it seems the we need some sort of the bridge in order to successfully ween off this quite addictive medicine. I’m already tapering down the dose but noticed that my stomach pains actually increased. It felt in my case like a rock solid lump in the middle of my chest. I hardly knew who I was, felt depressed, and stumbled around. This is the body reducing its dependence so it is a good sign in a way. You can read the whole article here

How on earth people manage to recover from far more addictive drugs such as heroin God only knows, and what about those who stagger away from the pharmacy with a  large paper bag with 10 different types of medication. I wonder how many people in this country, the United Kingdom, are addicted. What a way to go.

A friendly alcoholic – attributing blame – scapegoats


Another frosty morning but clear blue skies. I decided to go to the regular Tuesday morning coffee sessions at my church. There were only three of us there. When I arrived. The lady in charge for the morning had made three different types of cake. I should really have taken this early in the morning especially when I have had no breakfast but I cannot resist chocolate cakes so I had a small piece. People drifted in and when I left an hour later there were about 15 people there.

We have a new vicar who is called Adam Pitt. He is a local man and has four children of his own, the oldest is 14. He has two adopted children under two years of age. The fact that the vicarage as five bedrooms, most likely constituted part of his decision to move here. I’m told that he has a ten-year plan for the parish. He will be joining us after Easter when he has finished his training.

We discussed a homeless man who makes his home in an underground walkway by the supermarket. Evidently, he’s a very nice man, but an alcoholic. For this reason he cannot accept most of the food that is given to him but I don’t quite understand the logic here. The local population look after him as much as they can. Last night it was -2° but he said he felt quite warm. He’s an ex-Navy man and something happened with a woman who let him down, he flipped and he found himself on the street. He knows he has an alcohol problem, but says it’s the one thing that keeps him going and he admits  he doesn’t have the will to do anything about it.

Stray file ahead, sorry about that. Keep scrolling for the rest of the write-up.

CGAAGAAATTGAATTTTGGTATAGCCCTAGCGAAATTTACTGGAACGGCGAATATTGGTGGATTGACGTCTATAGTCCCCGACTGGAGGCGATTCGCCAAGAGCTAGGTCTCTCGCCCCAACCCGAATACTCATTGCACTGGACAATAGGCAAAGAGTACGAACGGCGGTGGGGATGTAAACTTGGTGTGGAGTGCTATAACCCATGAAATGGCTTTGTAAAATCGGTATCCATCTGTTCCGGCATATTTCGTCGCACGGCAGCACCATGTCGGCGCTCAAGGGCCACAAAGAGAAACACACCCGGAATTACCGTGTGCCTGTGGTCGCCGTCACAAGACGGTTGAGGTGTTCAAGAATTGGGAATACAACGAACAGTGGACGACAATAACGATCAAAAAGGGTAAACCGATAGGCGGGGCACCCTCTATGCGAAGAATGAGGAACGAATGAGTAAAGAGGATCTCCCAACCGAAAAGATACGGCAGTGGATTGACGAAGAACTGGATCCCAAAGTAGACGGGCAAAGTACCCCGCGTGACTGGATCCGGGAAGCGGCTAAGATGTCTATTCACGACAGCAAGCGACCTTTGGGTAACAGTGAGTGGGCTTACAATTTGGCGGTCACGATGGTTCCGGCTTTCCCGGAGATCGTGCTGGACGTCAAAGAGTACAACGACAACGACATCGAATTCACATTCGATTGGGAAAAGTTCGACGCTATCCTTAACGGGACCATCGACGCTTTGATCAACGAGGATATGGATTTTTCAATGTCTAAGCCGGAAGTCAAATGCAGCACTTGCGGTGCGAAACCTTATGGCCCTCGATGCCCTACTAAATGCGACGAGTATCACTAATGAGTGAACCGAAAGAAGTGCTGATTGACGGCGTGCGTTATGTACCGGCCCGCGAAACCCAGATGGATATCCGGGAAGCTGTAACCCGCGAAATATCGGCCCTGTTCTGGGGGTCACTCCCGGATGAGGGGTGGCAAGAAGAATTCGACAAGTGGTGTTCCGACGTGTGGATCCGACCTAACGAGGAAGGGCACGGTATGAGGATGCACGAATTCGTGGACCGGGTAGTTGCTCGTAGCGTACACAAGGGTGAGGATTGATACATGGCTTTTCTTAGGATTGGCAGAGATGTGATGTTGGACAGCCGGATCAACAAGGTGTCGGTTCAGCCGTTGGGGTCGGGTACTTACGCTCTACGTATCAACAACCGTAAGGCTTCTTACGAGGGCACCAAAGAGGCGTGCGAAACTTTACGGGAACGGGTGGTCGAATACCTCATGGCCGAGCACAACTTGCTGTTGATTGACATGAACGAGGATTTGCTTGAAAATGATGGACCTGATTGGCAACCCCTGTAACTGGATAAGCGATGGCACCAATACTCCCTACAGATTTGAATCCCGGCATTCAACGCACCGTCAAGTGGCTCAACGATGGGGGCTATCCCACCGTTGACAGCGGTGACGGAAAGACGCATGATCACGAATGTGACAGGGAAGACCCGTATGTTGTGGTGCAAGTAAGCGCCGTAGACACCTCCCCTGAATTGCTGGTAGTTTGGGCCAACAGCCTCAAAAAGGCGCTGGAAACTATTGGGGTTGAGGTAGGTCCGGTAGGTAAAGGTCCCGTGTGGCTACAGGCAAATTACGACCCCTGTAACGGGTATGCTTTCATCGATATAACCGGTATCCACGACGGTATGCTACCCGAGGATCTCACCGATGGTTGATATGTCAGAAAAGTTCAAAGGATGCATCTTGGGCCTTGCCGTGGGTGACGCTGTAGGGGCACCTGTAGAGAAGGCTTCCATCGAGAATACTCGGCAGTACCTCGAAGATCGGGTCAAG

Apart from the usual weather discussion, we discussed tree pruning, I said that trees should normally be pruned during the latent season and this winter time is about right. I said you should never cut more than a third of the tree as it will be too much of a shock for it.

Among the gathering there was a lady called Phyllis, who is 98 years of age. She has always struck me as a very lively person. I was told that she was born the daughter of a farmer and during the second world war she was a land girl. She had left school at 15 and was expected to work maintaining the family home and also on the farm. At this age, she maintains her own garden, takes cutting etc and has a greenhouse full of plants. For 98 years of age that’s not bad at all. She still drives.


Castle and Sun Paul Klee

I find on such occasions you have to put yourself out and make the effort to speak and although there may be moments of silence, no harm is done, and someone thinks of something to say and off we go. There is an art of conversation and a good part of this is listening to other people and taking them up on perhaps a very simple statement and encouraging a dialogue to start. Paul Klee “drawing is taking a line for a walk”. The same is true of conversations.


a long-standing friend of mine has written me a letter entitled “don’t look for a scapegoat”.  I enclose some of the more hopeful quotes from the letter.

The search for a scapegoat is the easiest of all hunting expeditions.
– Dwight D. Eisenhower
Never ascribe to malice that which is adequately explained by incompetence.
– Napoleon
Laws of nature do not make exceptions for nice people.
– Harold S. Kushner

A day turns from hopeless to promising


There’s nothing so powerful as an idea that has reached its time. Yesterday evening I had quite a dreadful experience with my stomach. It was a solid bloated mess and I couldn’t figure out what combination of food had caused it. For example I’m trying a course of sodium bicarbonate which I am combining with omeprazole which is a PPI proton pump inhibitor. Even though they both do good when taken separately, I’m not quite sure if the combination itself is bad and they may well be fighting each other. I have written to the practitioner to enquire.